Errr . . . drifting away there. Back to the dive. One of the first things that I encountered was this lovely little anemone which I am embarrassed to say that I can’t identify accompanied by two juvenile Clark’s Anemonefish (Apmphiprion clarkii):My finger is for scale, not for food. However, while snorkeling at The Eel Garden  later I was demonstrating how the larger cousins of these youngsters would play with your fingers and occasionally nip at them. One of the larger specimens of A. clarkii  bit viciously three times. Each time it would grab a bit of my skin in its jaws and shake its body furiously before letting go. Since I was out of breath anyway and needed to surface, I decided to end the demonstration.

This morning I felt a distracting itch on my hand and discovered a bite mark left by the little terror:Don’t let anybody tell you that Nemo is not dangerous.

In the clear incoming water, the beautiful Anthea were glowing like neon lights:We were blessed by a bit of sunlight on Saturday, the first we’ve seen in some weeks. The weather here has been dismal, at least by Paradise standards.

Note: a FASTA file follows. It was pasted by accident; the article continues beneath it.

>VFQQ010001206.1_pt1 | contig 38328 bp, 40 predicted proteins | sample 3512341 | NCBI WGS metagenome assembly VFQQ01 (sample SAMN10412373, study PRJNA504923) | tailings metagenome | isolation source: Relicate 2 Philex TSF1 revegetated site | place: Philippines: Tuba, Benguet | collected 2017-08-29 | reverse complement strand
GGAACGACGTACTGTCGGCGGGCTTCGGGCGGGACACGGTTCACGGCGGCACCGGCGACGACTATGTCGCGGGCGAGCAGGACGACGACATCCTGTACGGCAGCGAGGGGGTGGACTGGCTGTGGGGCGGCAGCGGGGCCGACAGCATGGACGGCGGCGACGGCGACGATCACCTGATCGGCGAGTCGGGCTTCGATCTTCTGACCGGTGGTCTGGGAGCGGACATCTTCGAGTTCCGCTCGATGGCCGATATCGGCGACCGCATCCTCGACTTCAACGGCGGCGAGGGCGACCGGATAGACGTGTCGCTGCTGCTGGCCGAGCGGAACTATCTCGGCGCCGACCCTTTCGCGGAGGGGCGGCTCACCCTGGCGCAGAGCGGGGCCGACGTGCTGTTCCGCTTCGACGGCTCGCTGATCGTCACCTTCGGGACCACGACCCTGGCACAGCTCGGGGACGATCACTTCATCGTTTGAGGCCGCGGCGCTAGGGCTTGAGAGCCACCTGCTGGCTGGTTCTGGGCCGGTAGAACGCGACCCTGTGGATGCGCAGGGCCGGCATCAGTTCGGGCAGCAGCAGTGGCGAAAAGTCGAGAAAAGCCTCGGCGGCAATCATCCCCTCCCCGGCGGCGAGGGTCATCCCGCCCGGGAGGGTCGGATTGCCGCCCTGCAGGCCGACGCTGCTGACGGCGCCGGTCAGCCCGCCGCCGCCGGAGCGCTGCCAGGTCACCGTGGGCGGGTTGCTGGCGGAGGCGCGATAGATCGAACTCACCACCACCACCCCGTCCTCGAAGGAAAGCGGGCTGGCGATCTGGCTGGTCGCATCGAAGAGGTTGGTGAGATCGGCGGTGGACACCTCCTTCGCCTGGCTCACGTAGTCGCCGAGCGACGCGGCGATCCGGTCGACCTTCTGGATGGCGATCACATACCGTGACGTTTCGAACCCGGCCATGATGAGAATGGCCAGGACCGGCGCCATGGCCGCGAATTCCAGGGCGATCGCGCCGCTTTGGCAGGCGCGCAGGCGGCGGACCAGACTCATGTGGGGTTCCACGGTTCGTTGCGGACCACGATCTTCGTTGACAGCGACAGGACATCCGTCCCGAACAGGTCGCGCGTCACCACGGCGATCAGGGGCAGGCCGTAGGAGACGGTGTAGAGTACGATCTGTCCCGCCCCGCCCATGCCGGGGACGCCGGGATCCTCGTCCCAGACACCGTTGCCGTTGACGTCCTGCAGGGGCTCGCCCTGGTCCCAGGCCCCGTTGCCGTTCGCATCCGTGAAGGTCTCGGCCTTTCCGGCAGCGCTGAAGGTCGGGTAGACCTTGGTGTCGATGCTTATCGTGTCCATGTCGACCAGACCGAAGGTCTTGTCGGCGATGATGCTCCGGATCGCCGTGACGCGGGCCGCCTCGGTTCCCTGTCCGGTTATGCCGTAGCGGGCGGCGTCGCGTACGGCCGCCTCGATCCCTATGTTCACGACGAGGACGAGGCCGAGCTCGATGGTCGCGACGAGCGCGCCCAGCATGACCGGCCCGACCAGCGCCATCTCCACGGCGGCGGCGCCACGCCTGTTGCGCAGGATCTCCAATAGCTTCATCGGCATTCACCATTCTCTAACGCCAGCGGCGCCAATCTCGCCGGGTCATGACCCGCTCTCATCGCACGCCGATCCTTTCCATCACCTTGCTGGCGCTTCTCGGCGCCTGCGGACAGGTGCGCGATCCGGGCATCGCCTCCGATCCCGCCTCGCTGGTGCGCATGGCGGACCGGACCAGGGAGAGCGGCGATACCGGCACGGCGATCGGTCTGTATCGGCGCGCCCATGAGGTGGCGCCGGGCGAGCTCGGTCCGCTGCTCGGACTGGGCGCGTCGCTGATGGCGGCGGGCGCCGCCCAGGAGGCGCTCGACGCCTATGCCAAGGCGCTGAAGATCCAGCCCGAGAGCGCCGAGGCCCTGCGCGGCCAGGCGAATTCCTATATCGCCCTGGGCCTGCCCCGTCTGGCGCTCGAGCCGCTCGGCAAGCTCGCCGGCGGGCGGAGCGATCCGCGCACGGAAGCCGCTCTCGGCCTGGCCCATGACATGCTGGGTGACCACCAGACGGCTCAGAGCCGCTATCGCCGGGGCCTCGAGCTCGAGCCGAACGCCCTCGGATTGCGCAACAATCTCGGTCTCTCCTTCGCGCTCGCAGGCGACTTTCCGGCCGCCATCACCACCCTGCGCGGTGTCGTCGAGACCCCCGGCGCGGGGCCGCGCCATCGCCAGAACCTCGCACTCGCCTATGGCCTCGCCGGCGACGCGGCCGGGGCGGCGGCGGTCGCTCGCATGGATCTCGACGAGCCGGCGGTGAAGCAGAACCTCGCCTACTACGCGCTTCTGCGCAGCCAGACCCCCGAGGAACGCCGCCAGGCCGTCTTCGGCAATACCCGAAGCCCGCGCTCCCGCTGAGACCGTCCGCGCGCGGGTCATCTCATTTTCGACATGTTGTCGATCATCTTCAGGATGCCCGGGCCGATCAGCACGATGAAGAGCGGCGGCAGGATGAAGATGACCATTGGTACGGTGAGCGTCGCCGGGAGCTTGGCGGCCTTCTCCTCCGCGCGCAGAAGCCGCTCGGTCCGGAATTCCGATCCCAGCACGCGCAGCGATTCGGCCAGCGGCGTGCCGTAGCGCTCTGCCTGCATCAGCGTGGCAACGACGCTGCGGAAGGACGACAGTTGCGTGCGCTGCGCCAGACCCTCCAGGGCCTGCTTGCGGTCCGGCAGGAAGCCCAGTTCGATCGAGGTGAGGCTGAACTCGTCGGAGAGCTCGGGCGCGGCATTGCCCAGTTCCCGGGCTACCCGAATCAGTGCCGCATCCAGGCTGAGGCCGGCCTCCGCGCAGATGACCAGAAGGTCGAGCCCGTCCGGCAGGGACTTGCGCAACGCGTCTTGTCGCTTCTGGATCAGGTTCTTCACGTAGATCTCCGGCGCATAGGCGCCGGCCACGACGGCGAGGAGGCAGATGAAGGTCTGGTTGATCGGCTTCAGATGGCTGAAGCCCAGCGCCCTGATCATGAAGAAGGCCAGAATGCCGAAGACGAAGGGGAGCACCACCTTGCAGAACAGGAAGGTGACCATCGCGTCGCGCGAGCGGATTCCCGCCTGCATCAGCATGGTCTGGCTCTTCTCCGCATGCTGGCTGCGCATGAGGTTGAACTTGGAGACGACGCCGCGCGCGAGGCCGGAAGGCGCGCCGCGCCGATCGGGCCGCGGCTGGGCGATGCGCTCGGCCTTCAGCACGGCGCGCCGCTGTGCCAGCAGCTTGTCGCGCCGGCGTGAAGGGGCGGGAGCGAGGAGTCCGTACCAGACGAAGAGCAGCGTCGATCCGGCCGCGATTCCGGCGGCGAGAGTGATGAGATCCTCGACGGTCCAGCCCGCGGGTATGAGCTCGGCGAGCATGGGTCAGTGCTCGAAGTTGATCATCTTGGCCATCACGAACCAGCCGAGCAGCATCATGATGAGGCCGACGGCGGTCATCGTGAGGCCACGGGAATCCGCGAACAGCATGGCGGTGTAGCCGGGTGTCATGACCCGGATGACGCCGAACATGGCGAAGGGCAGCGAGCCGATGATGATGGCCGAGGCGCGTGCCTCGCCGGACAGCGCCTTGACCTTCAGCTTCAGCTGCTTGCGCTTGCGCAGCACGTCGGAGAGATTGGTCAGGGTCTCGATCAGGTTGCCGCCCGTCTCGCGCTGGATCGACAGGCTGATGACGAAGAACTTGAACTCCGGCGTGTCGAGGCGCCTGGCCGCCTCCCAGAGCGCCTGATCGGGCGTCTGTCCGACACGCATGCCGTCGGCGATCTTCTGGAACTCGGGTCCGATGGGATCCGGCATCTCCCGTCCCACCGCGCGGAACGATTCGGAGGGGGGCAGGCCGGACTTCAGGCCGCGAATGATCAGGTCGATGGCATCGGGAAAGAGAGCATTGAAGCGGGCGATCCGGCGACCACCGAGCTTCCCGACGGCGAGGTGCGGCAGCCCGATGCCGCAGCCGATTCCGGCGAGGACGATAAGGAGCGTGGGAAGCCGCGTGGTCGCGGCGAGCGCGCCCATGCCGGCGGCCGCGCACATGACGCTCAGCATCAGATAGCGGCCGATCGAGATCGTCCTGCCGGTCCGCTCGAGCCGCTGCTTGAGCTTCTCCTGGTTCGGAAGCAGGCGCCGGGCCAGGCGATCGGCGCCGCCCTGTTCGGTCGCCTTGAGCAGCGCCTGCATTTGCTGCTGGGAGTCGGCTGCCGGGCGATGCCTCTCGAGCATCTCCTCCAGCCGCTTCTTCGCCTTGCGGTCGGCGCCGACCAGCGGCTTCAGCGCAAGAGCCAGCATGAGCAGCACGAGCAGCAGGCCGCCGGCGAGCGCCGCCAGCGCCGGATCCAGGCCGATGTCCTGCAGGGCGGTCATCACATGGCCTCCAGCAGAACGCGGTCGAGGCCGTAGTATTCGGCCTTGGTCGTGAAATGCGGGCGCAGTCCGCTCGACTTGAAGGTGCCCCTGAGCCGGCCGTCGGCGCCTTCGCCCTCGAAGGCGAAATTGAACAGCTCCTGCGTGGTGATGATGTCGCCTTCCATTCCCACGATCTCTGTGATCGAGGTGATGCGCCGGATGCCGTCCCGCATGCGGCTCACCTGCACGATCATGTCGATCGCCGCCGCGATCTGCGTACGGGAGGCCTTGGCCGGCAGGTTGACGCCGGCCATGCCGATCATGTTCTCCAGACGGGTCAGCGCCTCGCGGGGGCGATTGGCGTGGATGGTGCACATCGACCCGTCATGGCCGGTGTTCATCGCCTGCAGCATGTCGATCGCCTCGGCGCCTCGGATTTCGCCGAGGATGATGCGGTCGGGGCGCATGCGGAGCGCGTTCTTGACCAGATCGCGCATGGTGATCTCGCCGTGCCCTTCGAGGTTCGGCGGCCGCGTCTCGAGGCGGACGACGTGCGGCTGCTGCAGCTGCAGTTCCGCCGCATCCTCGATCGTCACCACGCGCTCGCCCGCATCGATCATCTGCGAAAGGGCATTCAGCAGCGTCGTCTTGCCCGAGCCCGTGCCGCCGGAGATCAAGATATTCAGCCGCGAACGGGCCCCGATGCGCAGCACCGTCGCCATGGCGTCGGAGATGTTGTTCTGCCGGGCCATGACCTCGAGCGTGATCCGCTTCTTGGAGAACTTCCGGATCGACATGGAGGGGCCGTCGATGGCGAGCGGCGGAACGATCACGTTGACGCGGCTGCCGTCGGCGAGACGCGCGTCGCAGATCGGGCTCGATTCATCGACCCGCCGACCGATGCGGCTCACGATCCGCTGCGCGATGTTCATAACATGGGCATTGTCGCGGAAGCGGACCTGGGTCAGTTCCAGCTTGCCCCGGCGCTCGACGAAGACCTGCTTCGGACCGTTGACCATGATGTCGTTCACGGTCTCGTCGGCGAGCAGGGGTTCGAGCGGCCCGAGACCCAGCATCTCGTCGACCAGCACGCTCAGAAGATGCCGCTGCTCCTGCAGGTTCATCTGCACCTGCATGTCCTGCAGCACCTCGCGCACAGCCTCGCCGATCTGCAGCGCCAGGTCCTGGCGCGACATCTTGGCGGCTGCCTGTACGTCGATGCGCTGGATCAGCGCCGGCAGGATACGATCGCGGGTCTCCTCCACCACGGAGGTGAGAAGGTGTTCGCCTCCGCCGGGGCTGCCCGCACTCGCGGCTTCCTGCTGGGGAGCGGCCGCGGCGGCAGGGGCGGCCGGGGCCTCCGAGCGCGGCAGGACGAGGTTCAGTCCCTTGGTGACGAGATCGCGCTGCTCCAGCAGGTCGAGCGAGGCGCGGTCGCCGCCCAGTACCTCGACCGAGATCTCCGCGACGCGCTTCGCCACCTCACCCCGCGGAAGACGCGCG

Richard Jones led the little expedition, though he was possibly a little miffed when I was uncooperative and lazy at the beginning of the dive. He got even later by mugging me:However, I shall have the last laugh. He complained a few days ago about me getting his “bald head” into the picture – his words, not mine. I would call him “partially bald”. My response is, “How could I miss it?”

Later on, a band of Cassells showed up in Felmara.  This array of fishing lures caught my eye:The Cassell Floating Fishing Party motored off after a while and left us to enjoy the lowering sun.

Just another Saturday in Paradise.